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Common apolipoprotein E polymorphisms and risk of clinical malaria in the Gambia
  1. C Aucan,
  2. A J Walley,
  3. A V S Hill
  1. The Wellcome Trust Centre for Human Genetics, Roosevelt Drive, Oxford OX3 7BN, UK
  1. Correspondence to:
 C Aucan
 The Wellcome Trust Centre for Human Genetics, Roosevelt Drive, Oxford OX3 7BN, UK;

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Apolipoprotein E (apoE) is a protein involved in the transport and metabolism of plasma cholesterol and triglycerides. The apolipoprotein E gene (APOE), located at chromosome 19q13.2, has three major alleles called ε2, ε3, and ε4, defined by two single nucleotide polymorphisms (SNP) located in exon 4 at positions 3937 (T/C) and 4075 (C/T). The corresponding apoE isoforms differ at amino acid positions 112 (Cys for apoE2 and apoE3, Arg for apoE4) and 158 (Arg for apoE3 and apoE4, Cys for apoE2), and have been shown to have different functional and biochemical properties.1–4 APOE polymorphisms have been studied in relation to several genetic diseases and disorders. The APOE ε4 allele has been associated with an increased risk of Alzheimer’s disease, coronary heart disease, and death after myocardial infarction.5–7 Conversely, the APOE ε2 allele was found to have a protective effect on the occurrence of Alzheimer’s disease. However, in other studies, APOE ε2 was associated with an increased risk of cardiovascular diseases and with some blood lipid abnormalities.8,9 It has been reported recently that APOE ε2 homozygote children from Ghana became infected with Plasmodium falciparum at an earlier age than those carrying other APOE genotypes.10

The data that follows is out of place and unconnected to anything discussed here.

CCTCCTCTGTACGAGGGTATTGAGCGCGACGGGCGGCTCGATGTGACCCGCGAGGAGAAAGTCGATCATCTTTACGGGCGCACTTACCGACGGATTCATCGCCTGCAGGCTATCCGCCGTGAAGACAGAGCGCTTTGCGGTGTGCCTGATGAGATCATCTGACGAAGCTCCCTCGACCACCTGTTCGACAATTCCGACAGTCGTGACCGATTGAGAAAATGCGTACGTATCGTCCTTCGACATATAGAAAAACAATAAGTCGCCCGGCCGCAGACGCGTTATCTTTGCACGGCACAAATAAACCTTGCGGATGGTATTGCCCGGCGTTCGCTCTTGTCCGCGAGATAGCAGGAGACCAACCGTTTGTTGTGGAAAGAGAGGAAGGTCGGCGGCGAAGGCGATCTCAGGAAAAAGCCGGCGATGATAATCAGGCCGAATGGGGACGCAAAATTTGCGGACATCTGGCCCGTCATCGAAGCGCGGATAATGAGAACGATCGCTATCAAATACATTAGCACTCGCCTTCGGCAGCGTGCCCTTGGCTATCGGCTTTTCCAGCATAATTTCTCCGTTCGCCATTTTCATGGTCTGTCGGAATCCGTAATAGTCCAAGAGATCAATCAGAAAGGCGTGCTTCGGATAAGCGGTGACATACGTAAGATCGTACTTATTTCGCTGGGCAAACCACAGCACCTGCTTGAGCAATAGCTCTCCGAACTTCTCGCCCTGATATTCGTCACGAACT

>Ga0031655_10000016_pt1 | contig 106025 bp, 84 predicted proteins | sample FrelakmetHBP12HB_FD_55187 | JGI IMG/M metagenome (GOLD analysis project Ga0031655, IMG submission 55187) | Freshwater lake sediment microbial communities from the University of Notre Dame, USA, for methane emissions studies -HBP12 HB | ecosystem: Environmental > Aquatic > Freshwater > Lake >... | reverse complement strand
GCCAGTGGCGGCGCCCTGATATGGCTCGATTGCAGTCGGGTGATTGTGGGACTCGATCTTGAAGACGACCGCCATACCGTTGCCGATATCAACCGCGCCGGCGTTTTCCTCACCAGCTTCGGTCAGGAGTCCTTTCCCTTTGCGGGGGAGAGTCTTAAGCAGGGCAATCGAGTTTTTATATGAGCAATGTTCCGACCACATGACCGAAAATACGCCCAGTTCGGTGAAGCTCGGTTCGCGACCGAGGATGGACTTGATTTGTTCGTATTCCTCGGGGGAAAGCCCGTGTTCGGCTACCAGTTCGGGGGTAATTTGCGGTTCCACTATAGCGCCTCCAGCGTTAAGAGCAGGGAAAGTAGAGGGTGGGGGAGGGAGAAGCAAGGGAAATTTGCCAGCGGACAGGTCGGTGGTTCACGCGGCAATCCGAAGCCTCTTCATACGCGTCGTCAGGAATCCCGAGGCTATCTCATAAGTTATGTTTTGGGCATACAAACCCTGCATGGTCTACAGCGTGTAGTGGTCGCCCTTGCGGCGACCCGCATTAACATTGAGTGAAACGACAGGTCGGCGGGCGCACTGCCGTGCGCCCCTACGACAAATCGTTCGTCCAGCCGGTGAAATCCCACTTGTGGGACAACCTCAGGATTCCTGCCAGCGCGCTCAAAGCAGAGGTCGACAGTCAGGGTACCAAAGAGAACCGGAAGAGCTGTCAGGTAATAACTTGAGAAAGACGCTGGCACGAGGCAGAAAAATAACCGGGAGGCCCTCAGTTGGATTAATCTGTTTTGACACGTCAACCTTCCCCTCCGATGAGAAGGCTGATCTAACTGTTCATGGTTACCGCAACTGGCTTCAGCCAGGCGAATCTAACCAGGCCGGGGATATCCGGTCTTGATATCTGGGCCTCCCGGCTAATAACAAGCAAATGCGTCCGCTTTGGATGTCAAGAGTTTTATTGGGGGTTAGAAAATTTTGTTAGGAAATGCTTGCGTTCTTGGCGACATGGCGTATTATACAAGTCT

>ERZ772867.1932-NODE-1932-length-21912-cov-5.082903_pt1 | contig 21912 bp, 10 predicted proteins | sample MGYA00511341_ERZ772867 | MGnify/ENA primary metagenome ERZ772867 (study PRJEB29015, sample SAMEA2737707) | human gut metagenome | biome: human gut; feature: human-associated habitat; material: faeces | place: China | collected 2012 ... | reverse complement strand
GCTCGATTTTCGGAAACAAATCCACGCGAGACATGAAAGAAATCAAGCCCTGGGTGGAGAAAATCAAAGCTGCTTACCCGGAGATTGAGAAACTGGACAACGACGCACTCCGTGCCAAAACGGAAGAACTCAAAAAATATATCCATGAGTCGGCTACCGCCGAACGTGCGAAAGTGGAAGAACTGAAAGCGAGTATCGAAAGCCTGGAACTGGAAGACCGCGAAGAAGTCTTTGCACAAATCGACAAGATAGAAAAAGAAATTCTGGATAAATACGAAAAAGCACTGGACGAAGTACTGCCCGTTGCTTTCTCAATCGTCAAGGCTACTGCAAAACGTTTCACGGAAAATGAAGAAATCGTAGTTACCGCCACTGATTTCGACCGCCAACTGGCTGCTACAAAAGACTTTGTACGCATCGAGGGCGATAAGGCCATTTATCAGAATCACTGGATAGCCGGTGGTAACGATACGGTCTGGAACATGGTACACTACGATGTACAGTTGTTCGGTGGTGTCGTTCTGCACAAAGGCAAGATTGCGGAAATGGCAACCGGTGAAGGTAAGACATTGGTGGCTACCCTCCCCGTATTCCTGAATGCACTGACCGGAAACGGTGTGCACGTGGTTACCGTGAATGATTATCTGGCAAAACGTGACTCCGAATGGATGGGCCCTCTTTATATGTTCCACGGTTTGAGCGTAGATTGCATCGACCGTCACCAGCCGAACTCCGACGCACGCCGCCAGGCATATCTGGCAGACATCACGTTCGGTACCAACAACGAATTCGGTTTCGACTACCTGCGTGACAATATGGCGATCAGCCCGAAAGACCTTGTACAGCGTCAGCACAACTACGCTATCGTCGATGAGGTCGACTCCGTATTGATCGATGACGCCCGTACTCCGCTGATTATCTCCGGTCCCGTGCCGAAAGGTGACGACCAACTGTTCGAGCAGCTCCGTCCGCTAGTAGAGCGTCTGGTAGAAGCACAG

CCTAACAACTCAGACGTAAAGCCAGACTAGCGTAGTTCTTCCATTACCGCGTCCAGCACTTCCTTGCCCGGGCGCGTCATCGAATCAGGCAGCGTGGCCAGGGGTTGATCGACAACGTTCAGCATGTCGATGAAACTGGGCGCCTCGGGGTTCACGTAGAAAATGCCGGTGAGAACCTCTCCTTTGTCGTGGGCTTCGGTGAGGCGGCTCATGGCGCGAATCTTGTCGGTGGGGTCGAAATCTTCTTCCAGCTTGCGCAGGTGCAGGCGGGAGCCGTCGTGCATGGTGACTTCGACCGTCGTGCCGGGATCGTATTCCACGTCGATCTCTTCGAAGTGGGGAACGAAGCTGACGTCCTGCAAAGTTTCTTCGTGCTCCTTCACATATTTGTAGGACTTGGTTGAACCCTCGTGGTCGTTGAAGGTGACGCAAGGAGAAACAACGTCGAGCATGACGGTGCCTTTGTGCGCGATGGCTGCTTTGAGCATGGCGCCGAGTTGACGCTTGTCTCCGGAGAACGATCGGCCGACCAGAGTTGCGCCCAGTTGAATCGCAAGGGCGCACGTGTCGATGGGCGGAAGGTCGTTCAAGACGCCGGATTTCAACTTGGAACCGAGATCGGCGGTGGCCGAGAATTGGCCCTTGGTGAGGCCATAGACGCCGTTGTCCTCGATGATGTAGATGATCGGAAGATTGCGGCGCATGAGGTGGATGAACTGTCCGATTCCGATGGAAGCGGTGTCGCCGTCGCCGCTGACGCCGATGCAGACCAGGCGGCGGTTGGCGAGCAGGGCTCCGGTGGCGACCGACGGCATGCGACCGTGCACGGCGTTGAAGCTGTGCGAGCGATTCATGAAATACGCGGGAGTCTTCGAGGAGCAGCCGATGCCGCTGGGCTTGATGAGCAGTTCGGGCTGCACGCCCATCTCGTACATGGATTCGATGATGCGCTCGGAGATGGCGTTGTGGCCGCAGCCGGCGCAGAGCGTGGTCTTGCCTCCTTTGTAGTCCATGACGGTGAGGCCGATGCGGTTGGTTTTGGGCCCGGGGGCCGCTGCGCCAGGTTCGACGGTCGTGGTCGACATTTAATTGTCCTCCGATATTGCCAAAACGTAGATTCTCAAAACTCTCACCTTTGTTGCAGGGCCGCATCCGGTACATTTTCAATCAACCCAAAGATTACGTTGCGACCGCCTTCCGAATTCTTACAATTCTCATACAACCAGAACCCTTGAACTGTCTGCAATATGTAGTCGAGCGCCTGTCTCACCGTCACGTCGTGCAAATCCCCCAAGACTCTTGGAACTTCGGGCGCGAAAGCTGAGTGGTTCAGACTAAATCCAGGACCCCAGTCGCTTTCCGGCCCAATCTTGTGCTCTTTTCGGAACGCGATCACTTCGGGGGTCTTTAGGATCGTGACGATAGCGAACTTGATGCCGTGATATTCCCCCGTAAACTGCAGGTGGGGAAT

In this study, performed in the Gambia, the APOE ε2, ε3, and ε4 allele distributions were analysed in children with mild (338 cases) or severe (530 cases) malaria, and in individually matched control children (560 subjects). Additionally, the APOE Th1/E47 polymorphism located in the APOE promoter region11 was studied in a subset of children consisting of 183 severe malaria cases and 179 controls.


Study subjects

Between August 1989 and September 1990, 1428 children aged from 1 to 10 years were enrolled at the Royal Victoria Hospital of Banjul and at the Medical Research Council Hospital of Fajara, in the Gambia. Malaria …

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  • The study was funded by the MRC and the Wellcome Trust.

  • A V S Hill is a Wellcome Trust Principal Research Fellow.

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